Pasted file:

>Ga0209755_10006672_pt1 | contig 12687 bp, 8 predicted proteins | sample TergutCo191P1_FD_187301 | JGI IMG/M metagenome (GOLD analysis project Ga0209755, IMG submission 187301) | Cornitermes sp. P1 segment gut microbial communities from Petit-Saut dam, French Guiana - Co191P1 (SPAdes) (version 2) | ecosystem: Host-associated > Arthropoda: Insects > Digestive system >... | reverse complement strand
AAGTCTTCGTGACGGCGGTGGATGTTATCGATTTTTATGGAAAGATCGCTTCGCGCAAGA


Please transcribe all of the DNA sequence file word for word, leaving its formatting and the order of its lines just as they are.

>Ga0209755_10006672_pt1 | contig 12687 bp, 8 predicted proteins | sample TergutCo191P1_FD_187301 | JGI IMG/M metagenome (GOLD analysis project Ga0209755, IMG submission 187301) | Cornitermes sp. P1 segment gut microbial communities from Petit-Saut dam, French Guiana - Co191P1 (SPAdes) (version 2) | ecosystem: Host-associated > Arthropoda: Insects > Digestive system >... | reverse complement strand
AAGTCTTCGTGACGGCGGTGGATGTTATCGATTTTTATGGAAAGATCGCTTCGCGCAAGA